This month, I started work on my recently awarded grant from the Engineering and Physical Sciences Research Council. The project is called “Ultrathin fluorescence microscope in a needle”, which is hopefully fairly self-explanatory; we want to make a needle which can penetrate into tissue and provide us with high resolution microscopy images. This would allow real time microscopic imaging to support surgery and other interventions, something that simply isn’t possible at the moment. There will be a postdoc joining me for a year, and the project meshes well with Andy Thrapp‘s PhD project, so there will be a strong project team focusing on this idea.
I should be clear that the idea isn’t to put an entire microscope in a needle. The needle only needs to contain an image relay, something to transfer an image from the end of the needle which will go into the tissue (the distal end), to the end which is outside of the tissue (the proximal end). We can then attach whatever bulky components we like to this outside end, such as cameras, lasers, and spectrometers. So, the challenge is to make a conduit which can fit inside a needle and transfer the image without loss of resolution.
One way of doing this is with a special type of long-thin lens called a GRIN lens, which can be made less than half a millimetre in diameter and a few centimetres long. The downside is that to maintain high resolution and efficient light capture, the maximum image diameter ends up being several times smaller than the diameter. In a common configuration, the image size is 1/5th of the diameter, meaning that for a half millimetre lens, the image is only one tenth of millimetre, or 100 microns. At that point the information we acquired from the tissue starts to become limited. And at a half millimetre diameter, the outer diameter of the needle (which also needs to include the metal wall) is still fairly large.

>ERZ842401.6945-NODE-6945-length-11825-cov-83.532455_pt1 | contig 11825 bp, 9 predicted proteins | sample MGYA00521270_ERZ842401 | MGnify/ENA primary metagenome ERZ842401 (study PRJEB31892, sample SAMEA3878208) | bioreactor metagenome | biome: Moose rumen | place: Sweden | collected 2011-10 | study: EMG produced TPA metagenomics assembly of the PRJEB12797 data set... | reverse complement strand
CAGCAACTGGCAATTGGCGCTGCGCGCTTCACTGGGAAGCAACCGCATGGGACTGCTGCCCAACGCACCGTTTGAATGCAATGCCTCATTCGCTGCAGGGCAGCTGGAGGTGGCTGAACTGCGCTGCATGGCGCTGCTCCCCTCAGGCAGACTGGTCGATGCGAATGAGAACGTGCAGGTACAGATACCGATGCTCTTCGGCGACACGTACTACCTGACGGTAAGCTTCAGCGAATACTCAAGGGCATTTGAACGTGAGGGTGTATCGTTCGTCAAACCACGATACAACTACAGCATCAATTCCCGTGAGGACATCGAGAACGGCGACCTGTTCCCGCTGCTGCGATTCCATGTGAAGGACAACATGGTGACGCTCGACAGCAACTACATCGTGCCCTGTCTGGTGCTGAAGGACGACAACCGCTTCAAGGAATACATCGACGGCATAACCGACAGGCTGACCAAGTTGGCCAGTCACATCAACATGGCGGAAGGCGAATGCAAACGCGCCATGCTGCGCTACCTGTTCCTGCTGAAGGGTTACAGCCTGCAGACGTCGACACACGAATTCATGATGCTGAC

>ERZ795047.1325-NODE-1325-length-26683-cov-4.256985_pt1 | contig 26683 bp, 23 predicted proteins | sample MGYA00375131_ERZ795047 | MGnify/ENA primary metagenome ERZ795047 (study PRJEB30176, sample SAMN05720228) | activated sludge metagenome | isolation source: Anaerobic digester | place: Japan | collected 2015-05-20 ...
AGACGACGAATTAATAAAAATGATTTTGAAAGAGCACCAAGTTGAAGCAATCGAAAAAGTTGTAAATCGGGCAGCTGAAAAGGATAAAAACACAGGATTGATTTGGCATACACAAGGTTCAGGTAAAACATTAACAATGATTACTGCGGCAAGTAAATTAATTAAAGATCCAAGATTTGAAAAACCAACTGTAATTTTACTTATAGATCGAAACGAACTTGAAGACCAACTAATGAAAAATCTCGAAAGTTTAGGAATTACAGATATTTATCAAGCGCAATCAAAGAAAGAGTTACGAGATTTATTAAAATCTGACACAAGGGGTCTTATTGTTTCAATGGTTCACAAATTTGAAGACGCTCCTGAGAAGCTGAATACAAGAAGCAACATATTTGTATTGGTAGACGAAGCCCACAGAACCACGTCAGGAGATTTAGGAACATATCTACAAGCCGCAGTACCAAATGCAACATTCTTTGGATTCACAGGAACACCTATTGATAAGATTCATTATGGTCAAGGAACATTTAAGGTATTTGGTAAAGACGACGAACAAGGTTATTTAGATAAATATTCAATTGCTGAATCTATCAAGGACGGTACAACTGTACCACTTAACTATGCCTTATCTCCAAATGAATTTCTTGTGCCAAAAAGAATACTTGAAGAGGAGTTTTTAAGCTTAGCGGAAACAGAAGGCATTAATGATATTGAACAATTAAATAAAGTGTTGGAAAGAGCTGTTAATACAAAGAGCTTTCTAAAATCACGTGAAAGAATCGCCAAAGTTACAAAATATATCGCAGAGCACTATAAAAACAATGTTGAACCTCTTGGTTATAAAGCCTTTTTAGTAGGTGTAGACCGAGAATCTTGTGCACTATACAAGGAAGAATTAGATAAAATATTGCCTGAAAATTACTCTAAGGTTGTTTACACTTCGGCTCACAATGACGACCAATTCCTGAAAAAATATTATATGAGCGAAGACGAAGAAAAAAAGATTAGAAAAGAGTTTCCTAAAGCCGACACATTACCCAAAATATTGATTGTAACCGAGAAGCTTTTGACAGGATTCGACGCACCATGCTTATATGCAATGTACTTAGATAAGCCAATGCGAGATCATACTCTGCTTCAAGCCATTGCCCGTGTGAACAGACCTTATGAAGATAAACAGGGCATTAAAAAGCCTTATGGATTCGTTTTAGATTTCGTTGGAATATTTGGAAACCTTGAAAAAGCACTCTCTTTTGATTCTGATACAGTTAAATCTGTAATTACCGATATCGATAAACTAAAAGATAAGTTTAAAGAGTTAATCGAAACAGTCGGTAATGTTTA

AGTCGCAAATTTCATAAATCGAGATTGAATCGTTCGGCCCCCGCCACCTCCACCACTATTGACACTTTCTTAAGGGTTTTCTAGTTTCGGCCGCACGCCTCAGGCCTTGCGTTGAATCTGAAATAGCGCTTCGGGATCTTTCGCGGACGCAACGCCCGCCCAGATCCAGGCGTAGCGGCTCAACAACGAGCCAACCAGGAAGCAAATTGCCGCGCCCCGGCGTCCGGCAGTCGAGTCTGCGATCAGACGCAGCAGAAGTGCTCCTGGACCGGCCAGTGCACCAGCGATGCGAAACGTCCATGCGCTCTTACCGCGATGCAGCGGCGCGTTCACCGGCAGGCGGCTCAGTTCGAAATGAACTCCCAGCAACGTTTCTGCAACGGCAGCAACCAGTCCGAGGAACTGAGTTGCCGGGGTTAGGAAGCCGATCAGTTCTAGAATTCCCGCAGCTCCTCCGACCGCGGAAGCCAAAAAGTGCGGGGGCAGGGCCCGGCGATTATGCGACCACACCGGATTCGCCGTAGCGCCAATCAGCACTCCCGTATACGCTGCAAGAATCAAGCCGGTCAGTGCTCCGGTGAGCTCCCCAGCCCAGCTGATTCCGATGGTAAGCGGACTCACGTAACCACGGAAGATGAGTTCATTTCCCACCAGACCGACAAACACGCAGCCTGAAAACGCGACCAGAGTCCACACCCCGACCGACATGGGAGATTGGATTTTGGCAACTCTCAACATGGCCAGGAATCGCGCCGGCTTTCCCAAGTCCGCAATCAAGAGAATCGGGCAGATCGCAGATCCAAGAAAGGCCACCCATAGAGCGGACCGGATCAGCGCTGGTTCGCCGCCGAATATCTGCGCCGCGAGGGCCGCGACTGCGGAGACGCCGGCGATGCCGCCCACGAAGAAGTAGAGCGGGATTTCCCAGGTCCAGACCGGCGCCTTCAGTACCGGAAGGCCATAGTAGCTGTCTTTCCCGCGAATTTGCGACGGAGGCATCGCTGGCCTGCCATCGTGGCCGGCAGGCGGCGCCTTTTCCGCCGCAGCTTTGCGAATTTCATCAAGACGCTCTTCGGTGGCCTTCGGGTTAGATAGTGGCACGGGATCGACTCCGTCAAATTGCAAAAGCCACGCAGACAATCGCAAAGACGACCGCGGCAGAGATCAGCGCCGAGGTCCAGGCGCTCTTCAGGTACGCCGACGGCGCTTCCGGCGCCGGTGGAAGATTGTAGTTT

An alternative is to use a fibre bundle image guide. An image guide contains thousands of individual fibre optic elements, each of which can transmit a ‘pixel’ of information. Image guides were traditionally used to make endoscopes, although this approach is now being superseded by miniature ‘chip on tip’ cameras. For a microscope in a needle, a fibre guide with no lens on the tip would provide an image equal to its diameter (less a little bit for the outer coating on the fibre), but the resolution would be fairly poor.
The aim of this project is to find a way of improving the resolution of the fibre bundle. We have a good idea how to do it, by making use of the multiple ‘modes’ each fibre in the image guide can support (you can think of these as different paths the light takes through the fibre). Each mode can carry some information, meaning that each fibre in the image guide can carry more than one pixel of image data. Encoding and extracting this information is the tricky part; many different ways have been suggested, all with some drawbacks. Our approach is related to the idea of single pixel cameras. As we get things working, future posts will explain how it works in more detail, so stay tuned.
See also the project page on the Applied Optics Group website.